In the battle for the future of digital streaming, Disney is losing. U.S. District Court Judge Dean Pregerson was disinclined to acquiesce to Disney’s request to block Redbox from selling download digital codes. Basically, Disney asked the court to block Redbox from selling codes until this case was finished. Pregerson said “no.”
In an opinion released on Tuesday, Pergerson said Disney failed to meet the requirement that “A private party seeking a preliminary injunction must show that [the court case] is likely to succeed on the merits.” In addition, he said Disney’s actions have pushed the company into Copyright misuse.
"The terms of both digital download services’ license agreements purport to give Disney a power specifically denied to copyright holders....This improper leveraging of Disney’s copyright in the digital content to restrict secondary transfers of physical copies directly implicates and conflicts with public policy enshrined in the Copyright Act, and constitutes copyright misuse.”
You can read the full opinion here.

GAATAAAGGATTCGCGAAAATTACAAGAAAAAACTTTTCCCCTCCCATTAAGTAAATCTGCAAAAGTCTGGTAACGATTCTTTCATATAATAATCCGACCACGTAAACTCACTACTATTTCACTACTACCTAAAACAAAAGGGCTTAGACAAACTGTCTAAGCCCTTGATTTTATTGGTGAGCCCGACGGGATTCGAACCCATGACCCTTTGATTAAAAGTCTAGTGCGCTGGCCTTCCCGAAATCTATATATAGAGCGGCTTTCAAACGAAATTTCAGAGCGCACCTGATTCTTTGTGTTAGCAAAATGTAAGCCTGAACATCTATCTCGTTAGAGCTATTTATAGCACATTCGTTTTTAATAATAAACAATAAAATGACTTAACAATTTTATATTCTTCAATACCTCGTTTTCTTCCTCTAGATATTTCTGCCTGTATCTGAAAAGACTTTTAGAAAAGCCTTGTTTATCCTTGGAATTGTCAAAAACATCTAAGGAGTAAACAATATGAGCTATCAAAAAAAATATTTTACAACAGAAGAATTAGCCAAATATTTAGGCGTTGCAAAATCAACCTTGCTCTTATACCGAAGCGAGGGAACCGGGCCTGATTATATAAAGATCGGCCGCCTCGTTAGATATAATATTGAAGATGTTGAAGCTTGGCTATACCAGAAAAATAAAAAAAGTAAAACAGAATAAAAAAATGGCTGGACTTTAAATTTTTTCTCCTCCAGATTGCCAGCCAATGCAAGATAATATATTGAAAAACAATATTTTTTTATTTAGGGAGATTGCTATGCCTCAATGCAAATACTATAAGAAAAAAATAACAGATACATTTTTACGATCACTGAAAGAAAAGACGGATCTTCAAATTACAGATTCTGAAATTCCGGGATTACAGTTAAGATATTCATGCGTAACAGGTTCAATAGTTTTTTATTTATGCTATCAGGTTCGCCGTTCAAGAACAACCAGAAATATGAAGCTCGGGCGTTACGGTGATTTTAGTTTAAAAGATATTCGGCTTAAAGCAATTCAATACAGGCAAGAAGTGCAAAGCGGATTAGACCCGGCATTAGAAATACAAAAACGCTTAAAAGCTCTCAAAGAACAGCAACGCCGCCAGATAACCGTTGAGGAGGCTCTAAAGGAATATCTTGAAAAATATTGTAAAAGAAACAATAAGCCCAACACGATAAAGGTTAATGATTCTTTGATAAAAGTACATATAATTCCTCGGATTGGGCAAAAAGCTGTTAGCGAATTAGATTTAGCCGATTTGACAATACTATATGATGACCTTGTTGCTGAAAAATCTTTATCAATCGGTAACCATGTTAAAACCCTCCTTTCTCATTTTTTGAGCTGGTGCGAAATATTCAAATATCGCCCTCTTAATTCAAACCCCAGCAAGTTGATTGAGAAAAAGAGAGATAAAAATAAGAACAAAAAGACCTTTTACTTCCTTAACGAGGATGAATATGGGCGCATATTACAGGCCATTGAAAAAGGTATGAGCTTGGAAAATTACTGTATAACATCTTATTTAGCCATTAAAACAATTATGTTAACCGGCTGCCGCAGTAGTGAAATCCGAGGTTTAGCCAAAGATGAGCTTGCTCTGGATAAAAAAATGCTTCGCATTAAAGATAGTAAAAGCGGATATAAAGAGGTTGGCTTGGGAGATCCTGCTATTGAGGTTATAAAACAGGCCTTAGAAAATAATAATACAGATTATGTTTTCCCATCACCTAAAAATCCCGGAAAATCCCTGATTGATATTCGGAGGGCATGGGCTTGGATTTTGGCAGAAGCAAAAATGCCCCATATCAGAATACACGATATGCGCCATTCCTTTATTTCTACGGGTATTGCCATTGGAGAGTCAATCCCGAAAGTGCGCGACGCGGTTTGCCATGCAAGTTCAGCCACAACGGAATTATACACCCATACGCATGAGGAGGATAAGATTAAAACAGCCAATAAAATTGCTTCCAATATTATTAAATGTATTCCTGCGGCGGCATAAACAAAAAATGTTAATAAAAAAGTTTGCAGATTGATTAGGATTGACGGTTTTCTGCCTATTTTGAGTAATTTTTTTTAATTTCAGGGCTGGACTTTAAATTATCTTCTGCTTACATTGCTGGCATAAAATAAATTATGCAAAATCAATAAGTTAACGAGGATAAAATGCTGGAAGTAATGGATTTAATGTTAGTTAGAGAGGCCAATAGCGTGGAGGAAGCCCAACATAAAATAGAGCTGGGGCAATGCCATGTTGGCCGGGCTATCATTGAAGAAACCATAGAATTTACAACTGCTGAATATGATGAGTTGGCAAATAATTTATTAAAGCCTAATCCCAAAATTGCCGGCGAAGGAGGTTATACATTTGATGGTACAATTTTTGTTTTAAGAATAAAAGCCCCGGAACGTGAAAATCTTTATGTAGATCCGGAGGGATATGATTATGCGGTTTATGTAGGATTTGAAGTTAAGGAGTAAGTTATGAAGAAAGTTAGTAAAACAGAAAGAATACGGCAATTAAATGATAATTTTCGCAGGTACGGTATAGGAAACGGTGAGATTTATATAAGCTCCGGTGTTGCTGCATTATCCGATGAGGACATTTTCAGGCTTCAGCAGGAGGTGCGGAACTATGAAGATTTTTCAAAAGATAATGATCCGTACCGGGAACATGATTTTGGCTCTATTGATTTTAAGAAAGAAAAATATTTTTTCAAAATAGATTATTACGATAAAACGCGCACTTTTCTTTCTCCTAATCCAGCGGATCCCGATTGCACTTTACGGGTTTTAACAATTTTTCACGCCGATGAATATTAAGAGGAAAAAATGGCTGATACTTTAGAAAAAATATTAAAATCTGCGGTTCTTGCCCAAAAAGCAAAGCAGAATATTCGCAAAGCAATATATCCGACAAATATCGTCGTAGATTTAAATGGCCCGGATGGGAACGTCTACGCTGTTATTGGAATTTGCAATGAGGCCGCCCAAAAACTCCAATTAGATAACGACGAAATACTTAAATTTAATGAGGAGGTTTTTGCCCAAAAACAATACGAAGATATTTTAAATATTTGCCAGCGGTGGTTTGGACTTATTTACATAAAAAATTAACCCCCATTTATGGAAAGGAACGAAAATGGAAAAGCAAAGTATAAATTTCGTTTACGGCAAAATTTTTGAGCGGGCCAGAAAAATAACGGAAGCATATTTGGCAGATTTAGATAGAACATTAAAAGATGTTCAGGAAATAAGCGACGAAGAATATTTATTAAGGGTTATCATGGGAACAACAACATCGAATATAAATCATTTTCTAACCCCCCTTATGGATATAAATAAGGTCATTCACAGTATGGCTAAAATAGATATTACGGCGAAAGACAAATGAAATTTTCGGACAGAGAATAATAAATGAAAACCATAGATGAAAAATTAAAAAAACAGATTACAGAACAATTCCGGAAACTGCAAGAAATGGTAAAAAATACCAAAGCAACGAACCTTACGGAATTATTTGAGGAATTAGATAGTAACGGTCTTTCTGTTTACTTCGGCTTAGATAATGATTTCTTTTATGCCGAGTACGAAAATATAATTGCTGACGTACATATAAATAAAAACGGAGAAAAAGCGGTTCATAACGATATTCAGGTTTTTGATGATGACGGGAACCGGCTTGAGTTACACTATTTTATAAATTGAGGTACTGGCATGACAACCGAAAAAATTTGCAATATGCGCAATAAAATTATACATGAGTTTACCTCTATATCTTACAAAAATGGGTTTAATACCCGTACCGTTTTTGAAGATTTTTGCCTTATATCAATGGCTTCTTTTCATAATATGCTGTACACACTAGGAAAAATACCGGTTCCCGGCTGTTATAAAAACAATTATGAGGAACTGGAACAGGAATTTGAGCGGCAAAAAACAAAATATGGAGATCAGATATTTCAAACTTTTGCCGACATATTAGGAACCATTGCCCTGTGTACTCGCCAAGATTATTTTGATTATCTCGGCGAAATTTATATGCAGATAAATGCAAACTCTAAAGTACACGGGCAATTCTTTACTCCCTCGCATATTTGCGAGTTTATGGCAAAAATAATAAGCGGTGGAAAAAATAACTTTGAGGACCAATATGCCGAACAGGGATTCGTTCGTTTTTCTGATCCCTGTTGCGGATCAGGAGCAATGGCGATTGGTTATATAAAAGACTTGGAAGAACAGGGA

Back in Episode 159, this seemed like an open and shut case. Redbox was buying Disney Blu-Rays and DVD’s and offering the accompanying digital download codes at a significant discount. Redbox does not have a distribution agreement with Disney so it is forced to buy the movies to fill its kiosks. The download codes are just a bonus.
Disney sued in December saying that Redbox was violating the terms of sale of the combo packs, which usually include a warning that “Codes are not for sale or transfer.” Redbox struck back arguing that the codes should not be treated any differently than the physical discs and, for now, it seems like the judge agreed.
The Redbox legal team may have got the jump on Disney, but there is no way Disney loses a copyright battle with their other big L team: Lobbyists. If -- or more likely when -- Redbox wins this case, Disney will do whatever is necessary to protect its profit and intellectual property.
At best, Disney will add legal language to its Blu-Ray and DVD packaging so that anyone who opens the package is agreeing to unseen terms and conditions. If they wanted to take it a step further, Disney could lobby congress to make a few changes to copyright law -- which they’ve done for several years.
What’s more likely is a nightmare scenario where Disney stops including digital codes with its combo packs and only releases digital copies through the streaming app it is launching in 2019. Microsoft, Adobe, and several other companies have gotten onto the subscription train and Disney is already headed in that direction. It’s only a matter of time.